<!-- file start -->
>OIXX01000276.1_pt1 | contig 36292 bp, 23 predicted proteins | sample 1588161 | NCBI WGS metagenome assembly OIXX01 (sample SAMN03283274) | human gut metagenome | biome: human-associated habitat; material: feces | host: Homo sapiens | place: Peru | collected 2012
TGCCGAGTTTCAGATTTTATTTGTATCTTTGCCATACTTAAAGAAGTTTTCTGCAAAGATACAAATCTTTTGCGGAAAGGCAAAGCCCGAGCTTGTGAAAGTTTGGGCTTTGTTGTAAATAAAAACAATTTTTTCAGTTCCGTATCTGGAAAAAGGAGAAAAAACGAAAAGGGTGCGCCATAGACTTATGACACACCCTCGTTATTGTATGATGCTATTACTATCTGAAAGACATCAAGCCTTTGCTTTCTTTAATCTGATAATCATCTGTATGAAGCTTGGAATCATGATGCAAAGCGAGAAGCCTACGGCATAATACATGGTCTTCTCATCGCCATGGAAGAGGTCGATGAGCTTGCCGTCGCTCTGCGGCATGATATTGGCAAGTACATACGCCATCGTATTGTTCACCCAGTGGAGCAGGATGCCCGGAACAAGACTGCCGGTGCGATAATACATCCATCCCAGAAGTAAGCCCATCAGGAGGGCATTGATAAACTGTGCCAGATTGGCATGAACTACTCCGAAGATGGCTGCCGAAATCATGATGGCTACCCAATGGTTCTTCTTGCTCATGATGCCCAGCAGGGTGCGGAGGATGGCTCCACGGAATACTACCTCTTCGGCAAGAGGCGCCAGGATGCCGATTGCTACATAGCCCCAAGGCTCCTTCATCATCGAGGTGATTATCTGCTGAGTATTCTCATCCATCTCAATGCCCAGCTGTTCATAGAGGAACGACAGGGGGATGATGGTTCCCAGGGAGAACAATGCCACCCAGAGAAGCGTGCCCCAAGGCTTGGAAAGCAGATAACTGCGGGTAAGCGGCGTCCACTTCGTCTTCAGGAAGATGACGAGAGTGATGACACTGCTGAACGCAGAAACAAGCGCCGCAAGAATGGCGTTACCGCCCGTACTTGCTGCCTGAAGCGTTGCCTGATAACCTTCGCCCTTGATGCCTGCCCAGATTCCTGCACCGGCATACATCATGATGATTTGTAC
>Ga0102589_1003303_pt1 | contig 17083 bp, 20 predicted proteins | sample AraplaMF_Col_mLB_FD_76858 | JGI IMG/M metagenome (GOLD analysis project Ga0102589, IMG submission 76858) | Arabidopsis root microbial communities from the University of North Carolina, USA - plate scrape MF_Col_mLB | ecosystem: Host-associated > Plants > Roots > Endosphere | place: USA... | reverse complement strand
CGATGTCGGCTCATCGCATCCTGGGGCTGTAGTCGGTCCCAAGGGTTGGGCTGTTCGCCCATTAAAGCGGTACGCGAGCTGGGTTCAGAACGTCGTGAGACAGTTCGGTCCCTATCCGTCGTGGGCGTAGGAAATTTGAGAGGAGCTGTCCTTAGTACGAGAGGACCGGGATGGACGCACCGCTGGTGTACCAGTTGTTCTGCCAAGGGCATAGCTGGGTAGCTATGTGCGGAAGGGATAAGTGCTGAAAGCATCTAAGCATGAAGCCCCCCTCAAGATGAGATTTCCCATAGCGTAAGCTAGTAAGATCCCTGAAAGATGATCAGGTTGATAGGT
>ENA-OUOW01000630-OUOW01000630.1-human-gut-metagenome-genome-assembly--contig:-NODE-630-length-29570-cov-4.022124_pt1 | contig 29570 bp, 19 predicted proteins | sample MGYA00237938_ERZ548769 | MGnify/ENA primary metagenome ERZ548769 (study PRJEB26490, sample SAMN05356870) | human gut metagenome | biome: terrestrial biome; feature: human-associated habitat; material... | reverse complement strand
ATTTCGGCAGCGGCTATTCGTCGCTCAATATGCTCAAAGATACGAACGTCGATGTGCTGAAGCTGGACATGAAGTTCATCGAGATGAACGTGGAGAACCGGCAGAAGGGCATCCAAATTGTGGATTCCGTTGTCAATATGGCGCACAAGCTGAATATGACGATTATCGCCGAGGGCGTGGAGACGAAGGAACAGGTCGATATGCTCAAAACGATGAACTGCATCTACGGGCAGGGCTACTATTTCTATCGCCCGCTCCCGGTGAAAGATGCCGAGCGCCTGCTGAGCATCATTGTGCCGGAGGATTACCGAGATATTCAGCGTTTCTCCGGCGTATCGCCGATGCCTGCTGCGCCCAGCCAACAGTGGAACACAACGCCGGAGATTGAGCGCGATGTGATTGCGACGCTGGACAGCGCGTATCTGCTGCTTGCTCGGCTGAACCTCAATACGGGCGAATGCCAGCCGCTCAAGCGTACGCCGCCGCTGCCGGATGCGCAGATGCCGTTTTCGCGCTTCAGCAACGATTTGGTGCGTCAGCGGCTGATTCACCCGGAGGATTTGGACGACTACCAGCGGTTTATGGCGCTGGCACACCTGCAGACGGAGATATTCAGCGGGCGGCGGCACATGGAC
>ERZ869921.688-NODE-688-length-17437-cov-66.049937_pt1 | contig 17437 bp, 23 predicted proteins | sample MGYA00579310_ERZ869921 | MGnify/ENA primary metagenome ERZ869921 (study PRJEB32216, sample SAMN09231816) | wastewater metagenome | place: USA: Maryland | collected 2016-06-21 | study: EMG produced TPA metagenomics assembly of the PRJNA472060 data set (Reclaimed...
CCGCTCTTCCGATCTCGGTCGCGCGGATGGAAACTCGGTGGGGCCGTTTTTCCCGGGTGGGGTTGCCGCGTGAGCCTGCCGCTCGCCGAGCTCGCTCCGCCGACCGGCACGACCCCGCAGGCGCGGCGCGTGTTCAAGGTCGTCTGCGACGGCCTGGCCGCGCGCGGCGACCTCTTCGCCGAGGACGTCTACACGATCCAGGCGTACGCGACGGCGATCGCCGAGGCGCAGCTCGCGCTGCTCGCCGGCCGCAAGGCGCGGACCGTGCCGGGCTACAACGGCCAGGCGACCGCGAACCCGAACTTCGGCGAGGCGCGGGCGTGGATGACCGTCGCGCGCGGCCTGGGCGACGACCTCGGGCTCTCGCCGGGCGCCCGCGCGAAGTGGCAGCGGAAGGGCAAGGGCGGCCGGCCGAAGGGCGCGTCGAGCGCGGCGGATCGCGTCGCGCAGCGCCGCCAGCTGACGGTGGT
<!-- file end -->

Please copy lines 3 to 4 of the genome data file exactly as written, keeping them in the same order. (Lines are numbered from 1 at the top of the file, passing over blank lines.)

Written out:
>Ga0102589_1003303_pt1 | contig 17083 bp, 20 predicted proteins | sample AraplaMF_Col_mLB_FD_76858 | JGI IMG/M metagenome (GOLD analysis project Ga0102589, IMG submission 76858) | Arabidopsis root microbial communities from the University of North Carolina, USA - plate scrape MF_Col_mLB | ecosystem: Host-associated > Plants > Roots > Endosphere | place: USA... | reverse complement strand
CGATGTCGGCTCATCGCATCCTGGGGCTGTAGTCGGTCCCAAGGGTTGGGCTGTTCGCCCATTAAAGCGGTACGCGAGCTGGGTTCAGAACGTCGTGAGACAGTTCGGTCCCTATCCGTCGTGGGCGTAGGAAATTTGAGAGGAGCTGTCCTTAGTACGAGAGGACCGGGATGGACGCACCGCTGGTGTACCAGTTGTTCTGCCAAGGGCATAGCTGGGTAGCTATGTGCGGAAGGGATAAGTGCTGAAAGCATCTAAGCATGAAGCCCCCCTCAAGATGAGATTTCCCATAGCGTAAGCTAGTAAGATCCCTGAAAGATGATCAGGTTGATAGGT